Study Notes

Indirect Taxes - 2021 Revision Update

Level:
AS, A Level, IB
Board:
AQA, Edexcel, OCR, IB, Eduqas, WJEC

Last updated 5 Jan 2021

This revision resource focuses on the economics of indirect taxes.

Indirect Taxes as a form of Government Intervention in Markets

An indirect tax is a tax imposed by the government that increases the supply costs of producers. The amount of the tax is always shown by the vertical distance between the pre- and post-tax supply curves. Because of the tax, less can be supplied to the market at each price level.

What are excise duties?

Excise duties in the UK are indirect taxes levied on three major categories of goods – alcoholic drinks, tobacco products and road fuels. Generally, excise duties are charged a flat (or specific) rate: a certain number of pence per pint, per litre, per packet - though tobacco is subject to an additional ad valorem tax.

What are the main indirect taxes in the UK?

  • Air Passenger Duty
  • Alcohol duties
  • Betting, gaming and lottery duties
  • Carbon Price Floor
  • Insurance Premium Tax
  • Landfill Tax
  • Soft Drinks Industry Levy
  • Tobacco duties
  • Value Added Tax

Value Added Tax

In 2019/20, £134 billion was raised from VAT in the UK although this is expected to fall in 2020 because of the recession

  • Standard rate is 20% - applies to most goods and services
  • Reduced rate is 5% - applies to some goods and services such as children’s car seats and home energy
  • Zero rate is 0% - Zero-rated goods and services include most food and children’s clothes and – from January 2021 – women’s sanitary products

There are around 2.3 million VAT-registered businesses in the UK, with around 3.6 million unregistered. A business needs an annual revenue in excess of £85,000 a year to be liable to pay value added tax.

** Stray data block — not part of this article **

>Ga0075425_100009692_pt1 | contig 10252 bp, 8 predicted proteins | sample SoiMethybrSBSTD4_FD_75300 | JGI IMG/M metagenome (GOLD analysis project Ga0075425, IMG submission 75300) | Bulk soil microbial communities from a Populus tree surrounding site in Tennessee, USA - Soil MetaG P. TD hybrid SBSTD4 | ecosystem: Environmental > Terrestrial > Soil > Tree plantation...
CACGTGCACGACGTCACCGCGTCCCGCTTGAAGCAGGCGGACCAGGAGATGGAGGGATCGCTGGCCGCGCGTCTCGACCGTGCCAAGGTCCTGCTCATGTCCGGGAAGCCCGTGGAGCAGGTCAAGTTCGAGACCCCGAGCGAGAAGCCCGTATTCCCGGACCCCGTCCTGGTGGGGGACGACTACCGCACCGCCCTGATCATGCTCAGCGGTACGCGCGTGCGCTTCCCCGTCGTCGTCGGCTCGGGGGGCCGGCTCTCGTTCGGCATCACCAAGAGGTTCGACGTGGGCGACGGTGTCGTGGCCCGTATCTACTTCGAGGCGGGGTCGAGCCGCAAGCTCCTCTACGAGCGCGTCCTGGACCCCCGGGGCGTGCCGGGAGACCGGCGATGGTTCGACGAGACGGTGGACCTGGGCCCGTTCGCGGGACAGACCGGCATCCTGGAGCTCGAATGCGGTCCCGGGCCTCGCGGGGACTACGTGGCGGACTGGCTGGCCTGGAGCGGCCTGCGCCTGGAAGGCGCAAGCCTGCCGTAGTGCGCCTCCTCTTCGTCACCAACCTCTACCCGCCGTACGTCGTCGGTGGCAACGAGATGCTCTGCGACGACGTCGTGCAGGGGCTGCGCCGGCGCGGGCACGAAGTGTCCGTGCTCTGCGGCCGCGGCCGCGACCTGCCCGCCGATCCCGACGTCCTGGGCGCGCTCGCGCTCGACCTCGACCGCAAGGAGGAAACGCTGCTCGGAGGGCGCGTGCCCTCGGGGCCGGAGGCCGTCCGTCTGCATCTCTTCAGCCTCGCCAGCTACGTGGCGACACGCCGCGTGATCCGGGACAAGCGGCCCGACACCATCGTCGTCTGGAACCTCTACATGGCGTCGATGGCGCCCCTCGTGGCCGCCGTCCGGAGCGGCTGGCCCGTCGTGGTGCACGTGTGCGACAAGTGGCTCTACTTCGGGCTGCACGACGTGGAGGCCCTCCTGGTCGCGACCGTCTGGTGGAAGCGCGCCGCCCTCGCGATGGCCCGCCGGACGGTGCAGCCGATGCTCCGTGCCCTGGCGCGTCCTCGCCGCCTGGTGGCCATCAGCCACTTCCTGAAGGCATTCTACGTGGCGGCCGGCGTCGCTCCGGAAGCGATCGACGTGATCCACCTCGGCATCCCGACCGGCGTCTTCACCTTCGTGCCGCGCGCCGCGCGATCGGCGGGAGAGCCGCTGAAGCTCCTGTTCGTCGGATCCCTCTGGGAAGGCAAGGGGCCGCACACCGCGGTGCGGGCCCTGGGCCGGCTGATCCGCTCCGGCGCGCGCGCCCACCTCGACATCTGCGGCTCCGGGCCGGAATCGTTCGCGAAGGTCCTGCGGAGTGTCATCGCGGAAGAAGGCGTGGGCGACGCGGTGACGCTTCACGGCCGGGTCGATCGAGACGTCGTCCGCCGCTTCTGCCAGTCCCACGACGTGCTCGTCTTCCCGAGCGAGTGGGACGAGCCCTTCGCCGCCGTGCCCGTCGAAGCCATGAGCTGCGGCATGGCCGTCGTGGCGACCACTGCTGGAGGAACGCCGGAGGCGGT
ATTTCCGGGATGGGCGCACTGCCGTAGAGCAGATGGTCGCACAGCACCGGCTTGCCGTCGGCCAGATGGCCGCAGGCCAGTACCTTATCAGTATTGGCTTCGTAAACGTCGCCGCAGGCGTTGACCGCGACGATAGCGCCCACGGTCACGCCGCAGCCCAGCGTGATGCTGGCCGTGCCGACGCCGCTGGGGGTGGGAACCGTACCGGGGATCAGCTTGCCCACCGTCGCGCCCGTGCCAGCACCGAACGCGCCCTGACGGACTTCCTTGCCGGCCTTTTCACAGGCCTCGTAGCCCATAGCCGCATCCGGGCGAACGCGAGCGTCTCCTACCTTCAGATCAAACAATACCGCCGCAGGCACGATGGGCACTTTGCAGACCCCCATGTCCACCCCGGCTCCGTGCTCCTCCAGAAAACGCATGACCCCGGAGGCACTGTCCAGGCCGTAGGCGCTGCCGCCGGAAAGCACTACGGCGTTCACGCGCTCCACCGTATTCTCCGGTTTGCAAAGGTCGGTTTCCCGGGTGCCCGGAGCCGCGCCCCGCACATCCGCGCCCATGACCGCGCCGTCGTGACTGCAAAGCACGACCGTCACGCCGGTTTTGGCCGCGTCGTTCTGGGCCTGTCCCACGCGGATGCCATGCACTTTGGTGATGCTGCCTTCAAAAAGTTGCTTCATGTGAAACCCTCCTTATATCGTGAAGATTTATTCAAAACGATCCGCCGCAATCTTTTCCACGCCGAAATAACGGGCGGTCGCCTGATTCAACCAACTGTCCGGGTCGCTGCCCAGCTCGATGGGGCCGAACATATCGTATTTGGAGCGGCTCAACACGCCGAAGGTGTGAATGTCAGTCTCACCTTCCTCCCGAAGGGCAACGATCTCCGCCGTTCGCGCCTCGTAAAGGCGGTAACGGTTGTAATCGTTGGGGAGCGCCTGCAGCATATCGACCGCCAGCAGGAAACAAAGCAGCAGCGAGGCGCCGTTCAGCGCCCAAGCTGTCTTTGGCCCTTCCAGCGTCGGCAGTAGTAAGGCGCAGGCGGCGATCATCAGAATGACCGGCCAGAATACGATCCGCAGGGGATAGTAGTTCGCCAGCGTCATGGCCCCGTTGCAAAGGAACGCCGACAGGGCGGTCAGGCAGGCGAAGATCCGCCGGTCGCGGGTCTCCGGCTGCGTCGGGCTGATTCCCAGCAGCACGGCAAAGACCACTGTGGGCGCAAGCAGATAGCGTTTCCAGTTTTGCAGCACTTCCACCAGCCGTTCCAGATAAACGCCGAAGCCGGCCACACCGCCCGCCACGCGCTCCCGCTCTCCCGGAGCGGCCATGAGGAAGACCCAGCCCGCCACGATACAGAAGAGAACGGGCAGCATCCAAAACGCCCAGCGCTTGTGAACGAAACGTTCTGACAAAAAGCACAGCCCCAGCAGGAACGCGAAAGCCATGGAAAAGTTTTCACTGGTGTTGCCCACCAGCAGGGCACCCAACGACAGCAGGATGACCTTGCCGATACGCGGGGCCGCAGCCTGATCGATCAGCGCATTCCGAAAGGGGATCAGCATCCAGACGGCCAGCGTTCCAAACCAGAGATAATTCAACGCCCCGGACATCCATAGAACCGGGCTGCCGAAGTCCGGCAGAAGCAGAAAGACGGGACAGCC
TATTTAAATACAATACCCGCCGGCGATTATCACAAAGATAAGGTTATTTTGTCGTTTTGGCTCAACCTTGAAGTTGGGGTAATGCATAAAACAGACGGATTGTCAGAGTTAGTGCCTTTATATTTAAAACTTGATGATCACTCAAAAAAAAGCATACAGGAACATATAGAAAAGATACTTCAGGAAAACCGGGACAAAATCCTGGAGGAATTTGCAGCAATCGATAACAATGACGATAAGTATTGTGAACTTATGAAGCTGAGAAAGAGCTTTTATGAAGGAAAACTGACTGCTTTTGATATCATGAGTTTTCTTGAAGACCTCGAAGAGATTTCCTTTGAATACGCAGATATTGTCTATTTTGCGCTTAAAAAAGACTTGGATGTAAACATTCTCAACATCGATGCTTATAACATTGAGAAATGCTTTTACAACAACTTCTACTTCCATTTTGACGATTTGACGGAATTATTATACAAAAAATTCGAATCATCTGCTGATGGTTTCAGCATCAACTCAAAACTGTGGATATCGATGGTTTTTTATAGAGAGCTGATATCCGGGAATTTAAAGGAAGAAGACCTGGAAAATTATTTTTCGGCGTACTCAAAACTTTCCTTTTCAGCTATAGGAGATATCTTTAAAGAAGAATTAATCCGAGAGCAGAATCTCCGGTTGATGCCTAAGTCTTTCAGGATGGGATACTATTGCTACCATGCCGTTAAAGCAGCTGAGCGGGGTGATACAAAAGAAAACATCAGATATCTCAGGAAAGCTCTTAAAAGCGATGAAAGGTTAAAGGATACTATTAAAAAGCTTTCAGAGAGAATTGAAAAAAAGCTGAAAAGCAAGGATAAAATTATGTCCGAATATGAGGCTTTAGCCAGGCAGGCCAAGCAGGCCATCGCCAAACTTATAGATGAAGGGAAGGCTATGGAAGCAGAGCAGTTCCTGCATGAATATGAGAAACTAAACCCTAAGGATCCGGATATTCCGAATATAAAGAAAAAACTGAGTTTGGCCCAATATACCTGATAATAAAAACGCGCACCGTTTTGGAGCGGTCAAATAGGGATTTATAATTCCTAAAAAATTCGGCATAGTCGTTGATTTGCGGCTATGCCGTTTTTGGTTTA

Indirect Taxes - 2021 Revision Update I A Level and IB Economics

Indirect tax analysis diagram

How do we show the burden of an indirect tax?

Indirect Taxes - Key Analysis Diagrams I A-Level and IB Economics

How does an ad valorem indirect tax differ from a specific tax?

An ad valorem tax imposes a tax on a good or asset, depending on its value. The tax is usually expressed as a percentage. For example, in the UK, VAT is charged at 20% on most goods offered for sale.

Examples of ad valorem taxes in the UK (January 2021)

Value Added Tax - main rate is 20%

Insurance Premium Tax

  • A tax on general insurance premiums, including car insurance, home insurance, and pet insurance
  • Main tax rate is 12%

Stamp Duty Land Tax (SDLT)

  • £0 - £500,000 – no stamp duty
  • Next £425,000 (the portion from £500,001 to £925,000) taxed @ 5%
  • Next £575,000 (the portion from £925,001 to £1.5 million) taxed @10%
  • Remaining amount (the portion above £1.5 million) taxed @ 12%
Indirect Taxes - Ad Valorem Taxes I A-Level and IB Economics

What are the main justifications for governments to intervene using indirect taxes?

  1. A key source of tax revenue to pay for overall government spending
  2. Can be used to change consumer and producer behaviour such as the sugar tax or carbon taxes – this might alter the pattern of demand for goods and services
  3. Helps to address examples of market failure – an example is the landfill tax (to encourage recycling) and the sugar tax to combat diabetes and control health costs
  4. Indirect taxes such as import duties can be used to improve a country’s trade balance

What impact do indirect taxes have on the level of income inequality?

  • A regressive tax is a tax imposed by a government which takes a higher percentage of someone's income from those on low incomes. This means that those with lower incomes pay more in tax relative to their income.
  • If we look at indirect taxes paid as a share of household disposable income, then they are regressive
  • The highest percentage is paid by families in the poorest quintile of the income distribution
  • However, indirect taxes measured as a share of household spending shows a broadly proportional impact

Key Revision Points for Indirect Taxes

  1. Who pays the tax? How much can the supplier pass on to the final consumer?
  2. What impact does an indirect tax have on quantity bought?
  3. How much tax revenue is raised?
  4. How is the tax revenue used?
  5. What are the consequences for inequality?
  6. Are there any unintended consequences of introducing a new indirect tax?
Indirect Taxes - Key Evaluation Arguments I A Level and IB Economics

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